Reel Injun Film Review

Reel Injun Film Review
The silent film era was often more progressive than the several decades of sound film which followed. The portrayal of Native Americans is but one example. Ojibway film critic Jesse Wente, interviewed in "Reel Injun", reminds us that Laguna Pueblo ceremonies and dances were among the first images Thomas Edison captured on film. American Indians were active both in front of and behind the camera as the narrative film industry developed.

In the 1930s, however, a stereotypical image of Indians as warriors and noble savages began to dominate. When there was a prominant role for a Native American, it went to a white actor. Burt Lancaster, Anthony Quinn, Charles Bronson: even Elvis Presley and Boris Karloff appeared in "red face". Iron Eyes Cody seemed to be the exception, a Native American actor who projected a positive image of his race. The problem is that Iron Eyes Cody was born of Sicilian parents. Cody perpetuated the falsehood that he was the character he portrayed onscreen. Robert Tree Cody, his adopted son, appears in "Reel Injun" doing the only thing that he can; defending his father.

Authentic Native Americans, relegated to extras, had their own method of resistance - humor. Assigned a few lines in their own tongue, they improvised the dialogue. "Reel Injun" translates a brief interaction from "A Distant Trumpet" (1964). In the scene, an Army officer is dictating orders to an Indian. His response is revealed to be "just like a snake, you'll be crawling in your own sh*t." In the 1970s, Canadian actor Chief Dan George let everyone in on the joke by using the English language. He played opposite Clint Eastwood in "The Outlaw Josey Wales" (1976) and received an Academy Award nomination for his role in "Little Big Man" (1970) with Dustin Hoffman.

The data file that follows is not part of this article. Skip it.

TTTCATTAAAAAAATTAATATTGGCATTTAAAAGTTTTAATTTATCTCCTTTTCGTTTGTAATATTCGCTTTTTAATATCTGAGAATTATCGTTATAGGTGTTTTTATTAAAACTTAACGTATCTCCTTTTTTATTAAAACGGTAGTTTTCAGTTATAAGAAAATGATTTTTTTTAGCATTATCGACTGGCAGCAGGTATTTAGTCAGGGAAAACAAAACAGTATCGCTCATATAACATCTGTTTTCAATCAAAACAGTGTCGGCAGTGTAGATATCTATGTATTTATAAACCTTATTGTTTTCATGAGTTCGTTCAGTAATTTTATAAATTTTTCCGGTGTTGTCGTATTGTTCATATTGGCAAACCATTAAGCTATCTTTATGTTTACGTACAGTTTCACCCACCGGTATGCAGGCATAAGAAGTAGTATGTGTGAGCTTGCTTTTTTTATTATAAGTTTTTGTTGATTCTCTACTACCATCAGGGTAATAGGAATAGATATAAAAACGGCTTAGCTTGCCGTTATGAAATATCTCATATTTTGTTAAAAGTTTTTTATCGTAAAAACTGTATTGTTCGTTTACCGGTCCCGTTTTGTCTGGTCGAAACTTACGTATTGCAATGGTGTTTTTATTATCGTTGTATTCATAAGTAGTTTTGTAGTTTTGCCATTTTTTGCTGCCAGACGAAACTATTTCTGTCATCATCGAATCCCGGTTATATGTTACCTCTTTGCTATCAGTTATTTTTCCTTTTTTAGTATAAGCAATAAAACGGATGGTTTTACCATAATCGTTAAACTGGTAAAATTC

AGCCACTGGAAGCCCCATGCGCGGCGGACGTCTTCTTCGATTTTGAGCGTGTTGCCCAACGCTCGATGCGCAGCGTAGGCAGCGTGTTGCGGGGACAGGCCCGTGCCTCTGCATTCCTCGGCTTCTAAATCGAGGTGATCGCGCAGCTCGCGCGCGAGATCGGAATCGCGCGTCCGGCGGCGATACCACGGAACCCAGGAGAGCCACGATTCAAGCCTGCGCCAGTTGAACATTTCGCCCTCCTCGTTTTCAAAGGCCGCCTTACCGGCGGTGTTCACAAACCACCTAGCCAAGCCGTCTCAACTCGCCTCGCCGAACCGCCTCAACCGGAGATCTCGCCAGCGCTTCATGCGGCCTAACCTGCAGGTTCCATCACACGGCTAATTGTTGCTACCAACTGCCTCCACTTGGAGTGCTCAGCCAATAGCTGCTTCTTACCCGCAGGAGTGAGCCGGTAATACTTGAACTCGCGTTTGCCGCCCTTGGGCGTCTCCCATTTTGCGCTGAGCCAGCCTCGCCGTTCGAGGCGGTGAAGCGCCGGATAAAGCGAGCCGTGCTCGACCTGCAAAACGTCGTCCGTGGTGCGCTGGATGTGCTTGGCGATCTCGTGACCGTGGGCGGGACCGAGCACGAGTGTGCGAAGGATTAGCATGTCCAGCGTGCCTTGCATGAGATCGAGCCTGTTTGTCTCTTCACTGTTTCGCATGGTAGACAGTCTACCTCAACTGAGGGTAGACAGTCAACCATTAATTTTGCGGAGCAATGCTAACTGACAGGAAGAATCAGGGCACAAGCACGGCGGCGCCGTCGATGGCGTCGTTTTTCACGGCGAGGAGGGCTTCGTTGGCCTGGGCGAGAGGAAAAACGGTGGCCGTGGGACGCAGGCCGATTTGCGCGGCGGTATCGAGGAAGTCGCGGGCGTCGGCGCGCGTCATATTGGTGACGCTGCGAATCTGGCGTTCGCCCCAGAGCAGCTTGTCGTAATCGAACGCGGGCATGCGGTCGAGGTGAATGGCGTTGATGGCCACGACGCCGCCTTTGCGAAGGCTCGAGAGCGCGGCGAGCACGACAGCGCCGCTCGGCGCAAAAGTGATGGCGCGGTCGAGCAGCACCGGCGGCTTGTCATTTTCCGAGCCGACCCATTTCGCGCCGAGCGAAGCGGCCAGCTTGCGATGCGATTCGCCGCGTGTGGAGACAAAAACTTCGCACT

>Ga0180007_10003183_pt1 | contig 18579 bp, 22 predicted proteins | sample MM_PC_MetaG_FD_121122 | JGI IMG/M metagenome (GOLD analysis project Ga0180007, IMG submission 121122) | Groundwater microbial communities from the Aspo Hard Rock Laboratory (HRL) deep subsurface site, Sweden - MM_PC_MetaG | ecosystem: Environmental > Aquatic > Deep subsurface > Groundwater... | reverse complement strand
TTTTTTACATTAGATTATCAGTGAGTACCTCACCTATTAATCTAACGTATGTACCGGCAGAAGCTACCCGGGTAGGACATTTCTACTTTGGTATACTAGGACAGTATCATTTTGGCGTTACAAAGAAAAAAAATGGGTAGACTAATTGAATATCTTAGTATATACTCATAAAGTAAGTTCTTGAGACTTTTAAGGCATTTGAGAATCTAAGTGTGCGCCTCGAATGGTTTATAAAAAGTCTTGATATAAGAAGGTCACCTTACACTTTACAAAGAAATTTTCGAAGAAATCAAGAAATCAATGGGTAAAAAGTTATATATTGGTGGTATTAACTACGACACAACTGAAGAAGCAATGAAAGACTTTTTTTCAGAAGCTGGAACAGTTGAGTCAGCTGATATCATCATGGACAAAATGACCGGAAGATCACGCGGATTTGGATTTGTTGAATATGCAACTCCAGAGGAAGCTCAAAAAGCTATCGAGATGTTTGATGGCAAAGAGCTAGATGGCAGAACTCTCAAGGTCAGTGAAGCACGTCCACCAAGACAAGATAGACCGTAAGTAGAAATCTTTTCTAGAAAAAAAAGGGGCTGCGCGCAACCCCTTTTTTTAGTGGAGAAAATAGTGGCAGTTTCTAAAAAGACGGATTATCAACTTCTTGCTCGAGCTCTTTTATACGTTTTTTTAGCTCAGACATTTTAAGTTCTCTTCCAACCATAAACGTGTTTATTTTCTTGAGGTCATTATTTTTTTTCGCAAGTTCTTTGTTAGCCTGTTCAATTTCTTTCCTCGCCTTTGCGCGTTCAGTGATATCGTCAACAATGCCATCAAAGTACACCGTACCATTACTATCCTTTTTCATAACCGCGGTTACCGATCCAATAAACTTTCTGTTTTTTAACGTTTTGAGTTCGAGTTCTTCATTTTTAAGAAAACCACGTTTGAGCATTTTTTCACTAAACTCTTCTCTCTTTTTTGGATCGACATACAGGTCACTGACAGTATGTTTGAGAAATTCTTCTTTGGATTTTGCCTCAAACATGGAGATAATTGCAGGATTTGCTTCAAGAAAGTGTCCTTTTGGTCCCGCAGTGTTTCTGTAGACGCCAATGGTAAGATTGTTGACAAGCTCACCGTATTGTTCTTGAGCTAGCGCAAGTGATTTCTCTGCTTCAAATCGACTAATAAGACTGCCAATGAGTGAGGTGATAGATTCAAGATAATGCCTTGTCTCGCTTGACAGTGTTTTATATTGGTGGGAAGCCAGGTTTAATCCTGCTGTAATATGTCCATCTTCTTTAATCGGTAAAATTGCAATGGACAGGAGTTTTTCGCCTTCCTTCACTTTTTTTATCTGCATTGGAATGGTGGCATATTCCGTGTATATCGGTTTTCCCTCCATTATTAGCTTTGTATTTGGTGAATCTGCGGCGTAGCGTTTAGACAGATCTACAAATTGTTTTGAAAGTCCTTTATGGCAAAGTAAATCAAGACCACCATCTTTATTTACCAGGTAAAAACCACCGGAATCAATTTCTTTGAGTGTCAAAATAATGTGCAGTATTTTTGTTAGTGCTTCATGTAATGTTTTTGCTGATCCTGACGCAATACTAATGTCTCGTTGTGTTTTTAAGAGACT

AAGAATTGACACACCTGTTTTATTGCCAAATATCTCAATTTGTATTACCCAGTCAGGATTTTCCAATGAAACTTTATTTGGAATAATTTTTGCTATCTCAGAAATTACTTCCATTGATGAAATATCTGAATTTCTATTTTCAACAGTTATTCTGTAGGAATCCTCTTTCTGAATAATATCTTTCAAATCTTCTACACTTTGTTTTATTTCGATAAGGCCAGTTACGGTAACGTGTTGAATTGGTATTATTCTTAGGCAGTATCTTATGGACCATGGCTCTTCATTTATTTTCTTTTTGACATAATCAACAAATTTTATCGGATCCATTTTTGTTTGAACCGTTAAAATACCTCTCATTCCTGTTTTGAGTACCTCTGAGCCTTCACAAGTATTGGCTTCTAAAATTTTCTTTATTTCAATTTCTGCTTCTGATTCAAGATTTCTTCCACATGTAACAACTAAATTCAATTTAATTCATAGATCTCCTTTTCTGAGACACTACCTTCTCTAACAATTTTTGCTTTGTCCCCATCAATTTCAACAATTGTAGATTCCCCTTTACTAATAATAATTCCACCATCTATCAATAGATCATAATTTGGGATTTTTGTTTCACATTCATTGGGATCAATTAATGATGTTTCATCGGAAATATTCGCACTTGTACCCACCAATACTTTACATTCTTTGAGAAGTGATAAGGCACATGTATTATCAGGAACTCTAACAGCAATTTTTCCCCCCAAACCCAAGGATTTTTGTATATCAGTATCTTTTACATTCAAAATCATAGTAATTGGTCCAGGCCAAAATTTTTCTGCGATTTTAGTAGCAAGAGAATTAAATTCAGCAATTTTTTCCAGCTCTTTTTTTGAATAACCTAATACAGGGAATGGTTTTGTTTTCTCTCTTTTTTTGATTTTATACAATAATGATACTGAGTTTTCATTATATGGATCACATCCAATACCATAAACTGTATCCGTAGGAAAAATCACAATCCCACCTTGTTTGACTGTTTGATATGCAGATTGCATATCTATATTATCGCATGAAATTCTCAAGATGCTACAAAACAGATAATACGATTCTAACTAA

"Reel Injun" is structured as a travelogue. Cree filmmaker Neil Diamond, who co-wrote and co-directed the film with Catherine Bainbridge and Jeremiah Hayes, traverses the United States speaking to critics, activists, directors, and actors about the history of Native Americans on film. It's surprising that Jim Thorpe, Olympic medalist and actor, is never mentioned. Also, female actors and directors are largely missing from this account. Diamond does interview Sacheen Littlefeather, placing her Academy Award appearance on behalf of Marlon Brando in its historical context. The overriding theme of "Reel Injun" is that Native Americans want to be portrayed on film in the same way as other Americans. That is, as human beings.

"Reel Injuns: On the Trail of the Hollywood Indian" was released in 2009. It is currently streaming on Tubi. I watched the film on DVD at my own expense. Review posted on 9/27/2020.

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